Apple Reportedly Finalizes Deal With Flash Memory Company Anobit

It seemed last week like Apple was eyeing up flash memory technology company Anobit for a potential purchase, and now word from Israeli news outlet Calcalist is that the multi-million dollar deal has been finalized.

While Anobit has already broken the news to their employees, many of the deal’s salient details are still unknown to outsiders. There’s still no word on exactly how much Apple paid in the acquisition aside from the vague “400 to 500 million” price tag mentioned last week, and 9to5mac’s sources mention that Anobit’s executive team haven’t yet been formally introduced to Apple employees.

As my colleague Robin pointed out when news of the deal first broke, Anobit’s flash memory solutions center around the company’s memory signal processing technology, which are designed to “improve the speed, endurance and performance of flash storage systems while driving down the cost.” Considering that a sizable portion of Apple’s product lines rely on solid-state flash memory, it’s a smart move from the folks at Cupertino.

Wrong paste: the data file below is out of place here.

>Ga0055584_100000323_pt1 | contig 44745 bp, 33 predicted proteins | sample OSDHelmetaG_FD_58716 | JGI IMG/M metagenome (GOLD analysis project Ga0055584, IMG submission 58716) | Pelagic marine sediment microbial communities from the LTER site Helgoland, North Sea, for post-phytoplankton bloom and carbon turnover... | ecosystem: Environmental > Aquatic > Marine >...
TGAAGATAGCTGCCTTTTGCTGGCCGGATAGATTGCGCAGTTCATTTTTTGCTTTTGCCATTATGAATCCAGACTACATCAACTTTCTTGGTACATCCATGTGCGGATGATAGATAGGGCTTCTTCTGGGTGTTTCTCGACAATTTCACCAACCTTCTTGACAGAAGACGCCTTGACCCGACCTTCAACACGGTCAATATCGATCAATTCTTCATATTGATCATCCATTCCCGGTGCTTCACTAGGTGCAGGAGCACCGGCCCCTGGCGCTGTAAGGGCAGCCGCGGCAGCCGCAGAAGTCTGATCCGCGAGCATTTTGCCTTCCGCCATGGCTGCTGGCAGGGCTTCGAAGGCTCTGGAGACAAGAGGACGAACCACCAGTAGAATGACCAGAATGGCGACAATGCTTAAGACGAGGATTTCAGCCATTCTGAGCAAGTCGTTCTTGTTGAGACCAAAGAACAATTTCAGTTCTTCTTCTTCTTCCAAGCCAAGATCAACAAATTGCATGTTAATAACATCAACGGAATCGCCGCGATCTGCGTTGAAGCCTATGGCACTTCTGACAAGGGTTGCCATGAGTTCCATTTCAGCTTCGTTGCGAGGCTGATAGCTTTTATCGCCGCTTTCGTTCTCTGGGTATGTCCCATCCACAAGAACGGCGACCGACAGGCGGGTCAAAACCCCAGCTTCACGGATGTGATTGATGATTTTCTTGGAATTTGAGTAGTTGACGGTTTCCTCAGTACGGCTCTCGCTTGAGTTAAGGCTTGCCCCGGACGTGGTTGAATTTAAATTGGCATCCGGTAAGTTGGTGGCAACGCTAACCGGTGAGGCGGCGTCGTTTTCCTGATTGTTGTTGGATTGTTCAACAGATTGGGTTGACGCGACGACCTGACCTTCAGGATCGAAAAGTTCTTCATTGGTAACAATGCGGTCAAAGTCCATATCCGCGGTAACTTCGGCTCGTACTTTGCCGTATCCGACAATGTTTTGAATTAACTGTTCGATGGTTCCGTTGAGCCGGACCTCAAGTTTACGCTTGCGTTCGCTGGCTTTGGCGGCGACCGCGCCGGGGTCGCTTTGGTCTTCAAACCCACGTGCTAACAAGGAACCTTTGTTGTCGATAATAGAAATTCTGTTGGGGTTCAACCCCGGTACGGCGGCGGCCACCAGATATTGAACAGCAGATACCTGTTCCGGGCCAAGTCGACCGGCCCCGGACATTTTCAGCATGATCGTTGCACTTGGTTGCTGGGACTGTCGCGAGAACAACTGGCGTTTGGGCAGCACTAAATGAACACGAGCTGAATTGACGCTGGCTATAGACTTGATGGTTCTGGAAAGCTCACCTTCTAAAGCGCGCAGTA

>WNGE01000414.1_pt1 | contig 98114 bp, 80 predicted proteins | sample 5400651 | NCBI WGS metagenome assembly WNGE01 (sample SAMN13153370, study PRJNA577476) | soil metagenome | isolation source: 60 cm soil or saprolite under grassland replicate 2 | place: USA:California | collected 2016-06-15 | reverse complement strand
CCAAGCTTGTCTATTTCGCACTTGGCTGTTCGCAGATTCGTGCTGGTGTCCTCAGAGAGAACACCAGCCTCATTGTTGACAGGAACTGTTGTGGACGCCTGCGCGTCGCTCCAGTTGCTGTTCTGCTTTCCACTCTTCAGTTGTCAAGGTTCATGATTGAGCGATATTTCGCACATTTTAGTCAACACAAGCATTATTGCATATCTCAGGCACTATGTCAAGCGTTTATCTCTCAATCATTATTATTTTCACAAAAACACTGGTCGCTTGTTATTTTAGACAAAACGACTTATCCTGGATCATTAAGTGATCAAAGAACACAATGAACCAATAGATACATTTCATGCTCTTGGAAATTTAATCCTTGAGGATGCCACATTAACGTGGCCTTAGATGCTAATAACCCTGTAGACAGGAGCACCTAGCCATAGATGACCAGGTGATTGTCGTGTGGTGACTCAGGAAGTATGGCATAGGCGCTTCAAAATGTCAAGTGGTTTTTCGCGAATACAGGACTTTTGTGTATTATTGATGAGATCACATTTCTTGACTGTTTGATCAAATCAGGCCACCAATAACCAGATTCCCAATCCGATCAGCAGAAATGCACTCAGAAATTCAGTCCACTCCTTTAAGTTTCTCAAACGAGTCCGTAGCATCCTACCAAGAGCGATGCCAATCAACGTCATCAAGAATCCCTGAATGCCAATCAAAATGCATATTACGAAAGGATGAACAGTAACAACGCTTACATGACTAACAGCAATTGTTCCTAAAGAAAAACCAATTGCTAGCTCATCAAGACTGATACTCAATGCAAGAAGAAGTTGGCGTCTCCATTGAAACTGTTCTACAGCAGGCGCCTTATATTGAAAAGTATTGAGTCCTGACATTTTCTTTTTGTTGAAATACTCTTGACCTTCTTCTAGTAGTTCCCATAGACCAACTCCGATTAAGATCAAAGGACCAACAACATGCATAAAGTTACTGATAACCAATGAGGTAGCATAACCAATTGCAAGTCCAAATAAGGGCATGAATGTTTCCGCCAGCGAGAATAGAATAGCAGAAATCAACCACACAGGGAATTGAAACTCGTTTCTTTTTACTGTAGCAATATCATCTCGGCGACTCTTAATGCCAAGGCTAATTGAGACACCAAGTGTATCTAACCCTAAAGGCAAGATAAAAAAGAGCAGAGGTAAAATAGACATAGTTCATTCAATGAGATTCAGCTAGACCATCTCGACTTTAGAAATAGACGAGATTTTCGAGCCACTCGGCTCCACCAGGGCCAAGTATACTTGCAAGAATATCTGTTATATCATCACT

Anobit’s memory solutions already appear in a handful of Apple’s product lines, with the iPhone, iPad, and MacBook Air being prime among them. With consumers expecting more and more from their iDevices every year, the onus is on Apple to keep up with never-ending expectations for increased memory and reliability. If the reports pan out (and I imagine we’ll get official confirmation one way or the other before long), bringing Anobit in-house means they’re taking the issue pretty seriously, especially with rumors of an all-SSD line of Macs making the rounds.

Though neither Apple nor Anobit have officially commented on the purchase, word of the deal has already worked its way to the top of the Israeli government: Prime Minister Benjamin Netanyahu (or at least his social media rep) welcomed Apple to Israel from his official Twitter account.!/israelipm/status/149080537015922688

A thoughtful gesture, sure, but it’s still unknown whether or not the prime minister actually knows that the deal is solid, or if he’s working off the same reports as everyone else is.